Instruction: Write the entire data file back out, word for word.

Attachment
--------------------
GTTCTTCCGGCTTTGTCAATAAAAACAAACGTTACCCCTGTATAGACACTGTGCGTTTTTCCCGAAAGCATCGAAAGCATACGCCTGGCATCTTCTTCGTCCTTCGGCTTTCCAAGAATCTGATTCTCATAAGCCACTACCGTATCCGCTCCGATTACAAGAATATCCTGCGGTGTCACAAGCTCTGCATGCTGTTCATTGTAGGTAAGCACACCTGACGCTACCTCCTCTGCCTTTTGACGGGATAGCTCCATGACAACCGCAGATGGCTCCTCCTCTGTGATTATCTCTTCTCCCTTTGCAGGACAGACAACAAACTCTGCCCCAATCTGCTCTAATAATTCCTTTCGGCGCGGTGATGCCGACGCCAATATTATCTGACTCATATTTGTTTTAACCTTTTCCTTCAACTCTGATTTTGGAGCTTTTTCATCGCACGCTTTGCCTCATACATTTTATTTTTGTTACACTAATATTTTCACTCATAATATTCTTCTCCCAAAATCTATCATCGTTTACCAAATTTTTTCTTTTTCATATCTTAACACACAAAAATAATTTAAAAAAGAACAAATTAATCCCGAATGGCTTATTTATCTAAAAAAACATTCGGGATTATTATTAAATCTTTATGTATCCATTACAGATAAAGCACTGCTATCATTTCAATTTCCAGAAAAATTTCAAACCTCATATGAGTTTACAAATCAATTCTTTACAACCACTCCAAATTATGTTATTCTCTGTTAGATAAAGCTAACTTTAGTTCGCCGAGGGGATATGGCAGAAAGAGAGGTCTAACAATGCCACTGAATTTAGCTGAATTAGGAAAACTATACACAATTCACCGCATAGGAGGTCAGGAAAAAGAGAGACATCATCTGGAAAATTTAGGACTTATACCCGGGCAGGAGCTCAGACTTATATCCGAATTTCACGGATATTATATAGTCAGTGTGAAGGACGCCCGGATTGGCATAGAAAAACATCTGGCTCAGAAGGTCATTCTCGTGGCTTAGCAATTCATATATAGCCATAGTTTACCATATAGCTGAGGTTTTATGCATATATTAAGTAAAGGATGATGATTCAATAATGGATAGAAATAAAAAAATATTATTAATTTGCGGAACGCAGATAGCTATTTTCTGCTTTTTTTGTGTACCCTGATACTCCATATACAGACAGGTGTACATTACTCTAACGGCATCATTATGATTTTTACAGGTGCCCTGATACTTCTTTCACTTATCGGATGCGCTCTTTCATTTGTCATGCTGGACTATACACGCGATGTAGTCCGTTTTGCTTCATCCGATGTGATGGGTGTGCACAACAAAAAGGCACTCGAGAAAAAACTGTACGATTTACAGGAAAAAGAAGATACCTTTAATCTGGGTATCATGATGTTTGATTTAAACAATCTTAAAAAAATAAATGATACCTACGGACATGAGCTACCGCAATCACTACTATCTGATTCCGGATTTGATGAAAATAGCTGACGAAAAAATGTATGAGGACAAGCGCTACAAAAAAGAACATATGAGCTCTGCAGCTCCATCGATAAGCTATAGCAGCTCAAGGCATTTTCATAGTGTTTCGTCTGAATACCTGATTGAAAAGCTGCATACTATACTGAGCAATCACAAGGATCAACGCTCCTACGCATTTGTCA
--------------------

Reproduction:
GTTCTTCCGGCTTTGTCAATAAAAACAAACGTTACCCCTGTATAGACACTGTGCGTTTTTCCCGAAAGCATCGAAAGCATACGCCTGGCATCTTCTTCGTCCTTCGGCTTTCCAAGAATCTGATTCTCATAAGCCACTACCGTATCCGCTCCGATTACAAGAATATCCTGCGGTGTCACAAGCTCTGCATGCTGTTCATTGTAGGTAAGCACACCTGACGCTACCTCCTCTGCCTTTTGACGGGATAGCTCCATGACAACCGCAGATGGCTCCTCCTCTGTGATTATCTCTTCTCCCTTTGCAGGACAGACAACAAACTCTGCCCCAATCTGCTCTAATAATTCCTTTCGGCGCGGTGATGCCGACGCCAATATTATCTGACTCATATTTGTTTTAACCTTTTCCTTCAACTCTGATTTTGGAGCTTTTTCATCGCACGCTTTGCCTCATACATTTTATTTTTGTTACACTAATATTTTCACTCATAATATTCTTCTCCCAAAATCTATCATCGTTTACCAAATTTTTTCTTTTTCATATCTTAACACACAAAAATAATTTAAAAAAGAACAAATTAATCCCGAATGGCTTATTTATCTAAAAAAACATTCGGGATTATTATTAAATCTTTATGTATCCATTACAGATAAAGCACTGCTATCATTTCAATTTCCAGAAAAATTTCAAACCTCATATGAGTTTACAAATCAATTCTTTACAACCACTCCAAATTATGTTATTCTCTGTTAGATAAAGCTAACTTTAGTTCGCCGAGGGGATATGGCAGAAAGAGAGGTCTAACAATGCCACTGAATTTAGCTGAATTAGGAAAACTATACACAATTCACCGCATAGGAGGTCAGGAAAAAGAGAGACATCATCTGGAAAATTTAGGACTTATACCCGGGCAGGAGCTCAGACTTATATCCGAATTTCACGGATATTATATAGTCAGTGTGAAGGACGCCCGGATTGGCATAGAAAAACATCTGGCTCAGAAGGTCATTCTCGTGGCTTAGCAATTCATATATAGCCATAGTTTACCATATAGCTGAGGTTTTATGCATATATTAAGTAAAGGATGATGATTCAATAATGGATAGAAATAAAAAAATATTATTAATTTGCGGAACGCAGATAGCTATTTTCTGCTTTTTTTGTGTACCCTGATACTCCATATACAGACAGGTGTACATTACTCTAACGGCATCATTATGATTTTTACAGGTGCCCTGATACTTCTTTCACTTATCGGATGCGCTCTTTCATTTGTCATGCTGGACTATACACGCGATGTAGTCCGTTTTGCTTCATCCGATGTGATGGGTGTGCACAACAAAAAGGCACTCGAGAAAAAACTGTACGATTTACAGGAAAAAGAAGATACCTTTAATCTGGGTATCATGATGTTTGATTTAAACAATCTTAAAAAAATAAATGATACCTACGGACATGAGCTACCGCAATCACTACTATCTGATTCCGGATTTGATGAAAATAGCTGACGAAAAAATGTATGAGGACAAGCGCTACAAAAAAGAACATATGAGCTCTGCAGCTCCATCGATAAGCTATAGCAGCTCAAGGCATTTTCATAGTGTTTCGTCTGAATACCTGATTGAAAAGCTGCATACTATACTGAGCAATCACAAGGATCAACGCTCCTACGCATTTGTCA